Now, let’s discuss the 51% attack in more details. Let us consider that you have a network with multiple nodes. Let us divide the nodes in two colors - Red and Blue. The blue nodes are the good nodes and each of the good nodes have their own copy of the blockchain. The red nodes are the bad nodes or the malicious nodes and they also have a good valid copy of the blockchain as well. The bad node then publishes a malicious block to the network and synchronously do that with all the locals of the bad nodes. This will, in return, publish the same block to all the nodes on the network. 

Now, the good nodes will also get the same malicious block and there is a chance that they will invalidate the block by tagging it as a malicious block. But, if we have more bad nodes than the good ones on the network, the majority of nodes in the network will accept the malicious block to be part of the valid Blockchain. The good nodes will think their blockchain as invalid as they are less in number and they will sync with the bad Blockchain. So now, the whole network is infected, resulting in a successful 51% attack. 


The 51% attack looks really simple to conduct as all you have to do is just re-calculate the hashes of the Blockchain and then, you can invalidate the whole chain with enough CPU power. To address this problem, there is something called Proof-of-Work. The proof-of-work dictates that you can calculate the hash but there are certain rules that are applied to a hash. The hash should have some particular number of zeros or it should start with at least ‘x’ number of characters or numbers. By introducing such rules, the process of generating the hash becomes more difficult and requires more CPU-time because you have to try different key combinations until you reach an acceptable block and then you publish that key with the block so that the other nodes in a network can validate your work.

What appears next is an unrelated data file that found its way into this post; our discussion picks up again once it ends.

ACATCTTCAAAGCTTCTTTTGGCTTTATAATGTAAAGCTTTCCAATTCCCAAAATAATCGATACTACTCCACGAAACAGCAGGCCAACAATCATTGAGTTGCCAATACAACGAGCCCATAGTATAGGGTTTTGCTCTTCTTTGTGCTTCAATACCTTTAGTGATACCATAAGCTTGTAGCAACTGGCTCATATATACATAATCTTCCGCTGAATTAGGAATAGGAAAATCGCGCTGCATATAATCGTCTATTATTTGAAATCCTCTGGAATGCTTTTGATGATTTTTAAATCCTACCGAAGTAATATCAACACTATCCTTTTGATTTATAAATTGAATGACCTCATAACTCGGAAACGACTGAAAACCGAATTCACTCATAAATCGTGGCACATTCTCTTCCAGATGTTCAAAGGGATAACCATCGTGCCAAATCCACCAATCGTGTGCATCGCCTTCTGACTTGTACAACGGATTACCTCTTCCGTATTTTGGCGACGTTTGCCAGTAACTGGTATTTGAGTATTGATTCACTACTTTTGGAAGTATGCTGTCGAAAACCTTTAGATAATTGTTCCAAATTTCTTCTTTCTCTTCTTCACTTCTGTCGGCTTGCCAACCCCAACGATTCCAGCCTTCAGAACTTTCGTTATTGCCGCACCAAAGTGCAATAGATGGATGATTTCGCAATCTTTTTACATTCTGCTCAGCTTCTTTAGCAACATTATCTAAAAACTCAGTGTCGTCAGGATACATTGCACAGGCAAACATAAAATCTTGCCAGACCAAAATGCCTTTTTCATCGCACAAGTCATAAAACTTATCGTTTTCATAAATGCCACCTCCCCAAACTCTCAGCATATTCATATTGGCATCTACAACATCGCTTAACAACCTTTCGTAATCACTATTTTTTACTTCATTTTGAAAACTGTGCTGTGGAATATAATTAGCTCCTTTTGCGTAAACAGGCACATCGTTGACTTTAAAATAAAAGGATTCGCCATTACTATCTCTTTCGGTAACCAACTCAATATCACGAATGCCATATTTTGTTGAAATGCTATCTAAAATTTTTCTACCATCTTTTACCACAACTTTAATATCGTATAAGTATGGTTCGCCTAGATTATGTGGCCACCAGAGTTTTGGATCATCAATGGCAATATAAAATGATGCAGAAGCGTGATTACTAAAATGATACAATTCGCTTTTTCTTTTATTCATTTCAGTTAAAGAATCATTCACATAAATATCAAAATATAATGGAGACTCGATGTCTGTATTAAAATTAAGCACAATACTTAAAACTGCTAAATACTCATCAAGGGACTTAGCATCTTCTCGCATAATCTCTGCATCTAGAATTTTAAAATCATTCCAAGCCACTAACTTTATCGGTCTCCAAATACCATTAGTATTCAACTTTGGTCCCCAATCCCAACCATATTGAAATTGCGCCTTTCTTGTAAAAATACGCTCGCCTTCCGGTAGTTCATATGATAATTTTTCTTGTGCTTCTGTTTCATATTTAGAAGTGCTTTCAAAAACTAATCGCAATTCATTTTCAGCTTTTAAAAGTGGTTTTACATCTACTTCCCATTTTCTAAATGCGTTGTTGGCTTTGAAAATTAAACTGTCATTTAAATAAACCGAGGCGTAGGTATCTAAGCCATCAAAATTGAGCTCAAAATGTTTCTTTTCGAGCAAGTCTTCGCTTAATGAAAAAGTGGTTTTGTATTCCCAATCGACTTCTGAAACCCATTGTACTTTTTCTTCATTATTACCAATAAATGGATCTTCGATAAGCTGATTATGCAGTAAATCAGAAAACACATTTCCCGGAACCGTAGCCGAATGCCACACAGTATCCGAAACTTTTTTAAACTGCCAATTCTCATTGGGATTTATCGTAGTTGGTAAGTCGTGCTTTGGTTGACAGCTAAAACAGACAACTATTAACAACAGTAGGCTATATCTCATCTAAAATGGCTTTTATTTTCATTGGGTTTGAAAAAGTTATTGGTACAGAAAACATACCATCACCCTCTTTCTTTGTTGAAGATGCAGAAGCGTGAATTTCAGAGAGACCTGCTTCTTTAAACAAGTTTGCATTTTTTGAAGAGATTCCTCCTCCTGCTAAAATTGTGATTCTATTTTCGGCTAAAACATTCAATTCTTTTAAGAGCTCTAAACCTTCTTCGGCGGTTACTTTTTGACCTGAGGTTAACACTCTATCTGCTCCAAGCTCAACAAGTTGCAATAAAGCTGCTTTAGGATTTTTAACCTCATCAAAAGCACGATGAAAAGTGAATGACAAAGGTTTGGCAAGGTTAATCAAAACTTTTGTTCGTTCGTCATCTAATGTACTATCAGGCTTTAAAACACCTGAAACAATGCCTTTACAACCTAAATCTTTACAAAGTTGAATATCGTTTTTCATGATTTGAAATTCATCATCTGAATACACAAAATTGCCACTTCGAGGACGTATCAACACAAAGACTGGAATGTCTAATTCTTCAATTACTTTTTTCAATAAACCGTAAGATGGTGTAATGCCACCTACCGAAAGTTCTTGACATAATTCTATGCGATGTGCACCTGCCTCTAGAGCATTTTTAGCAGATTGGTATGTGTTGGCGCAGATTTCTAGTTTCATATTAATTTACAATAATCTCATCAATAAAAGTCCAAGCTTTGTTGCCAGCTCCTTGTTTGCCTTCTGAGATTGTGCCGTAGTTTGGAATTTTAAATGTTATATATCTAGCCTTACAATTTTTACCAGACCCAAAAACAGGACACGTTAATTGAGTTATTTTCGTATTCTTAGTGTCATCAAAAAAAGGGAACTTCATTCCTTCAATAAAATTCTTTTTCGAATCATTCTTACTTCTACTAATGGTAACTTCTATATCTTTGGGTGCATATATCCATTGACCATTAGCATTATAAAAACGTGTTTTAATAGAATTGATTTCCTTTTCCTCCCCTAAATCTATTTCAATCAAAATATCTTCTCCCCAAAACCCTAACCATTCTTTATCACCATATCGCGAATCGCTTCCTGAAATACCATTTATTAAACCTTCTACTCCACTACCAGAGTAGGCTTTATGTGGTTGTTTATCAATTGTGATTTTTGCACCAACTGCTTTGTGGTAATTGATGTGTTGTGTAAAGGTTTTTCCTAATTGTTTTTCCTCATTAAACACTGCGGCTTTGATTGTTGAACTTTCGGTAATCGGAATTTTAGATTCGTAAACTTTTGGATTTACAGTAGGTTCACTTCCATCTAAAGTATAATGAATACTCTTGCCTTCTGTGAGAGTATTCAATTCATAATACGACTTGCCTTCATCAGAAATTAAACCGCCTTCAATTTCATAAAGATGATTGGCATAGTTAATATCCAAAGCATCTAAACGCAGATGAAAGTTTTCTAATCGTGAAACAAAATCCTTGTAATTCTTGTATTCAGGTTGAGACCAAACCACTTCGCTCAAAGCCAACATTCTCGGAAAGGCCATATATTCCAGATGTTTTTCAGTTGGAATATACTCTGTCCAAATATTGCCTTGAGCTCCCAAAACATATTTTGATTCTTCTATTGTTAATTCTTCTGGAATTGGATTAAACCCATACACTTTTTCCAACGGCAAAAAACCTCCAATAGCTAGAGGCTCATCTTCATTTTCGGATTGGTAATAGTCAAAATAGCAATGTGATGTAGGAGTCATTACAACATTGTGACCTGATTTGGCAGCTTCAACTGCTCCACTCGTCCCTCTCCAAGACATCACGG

The rules for PoW are different in different currencies or domains. For example, Bitcoin accepts 1 block in every 10 minutes, Intense coin accepts 1 block after every 30 seconds. There is another part called the difficulty that is included in the Proof-of-Work rules. The more the difficulty is, the harder it is to conduct a 51% attack.


Let’s say if I am one of the nodes contributing my processing power to calculate the hashes; what will I get in return for the processing power that I am contributing? There are special nodes that contribute to the processing of the blockchain. These nodes are called the mining nodes. The whole concept is called as mining in blockchain where the nodes receive a published block, calculate a hash on that block using a random key until it reaches the difficulty, and once it has successfully calculated the hash then we can say that we have successfully mined the block. Then, it publishes that to other nodes in the network. The node gets a reward in return, in the form of the currency. This helps to build the blockchain and also, it contributes to the currency.

Mining is a process of running the blockchain rules which keeps the network stable, safe, and secure by processing the validated and invalidated blocks. But the problem with that is that it doesn’t have a bright future. In many currencies, because it takes too much electricity, it takes too much power to calculate the hash so maybe, mining is not the future. There are different alternate solutions available which we will discuss later.


So in this blog, I have touched the concepts of blocks, Proof-of-Work, Mining, and 51% Attack.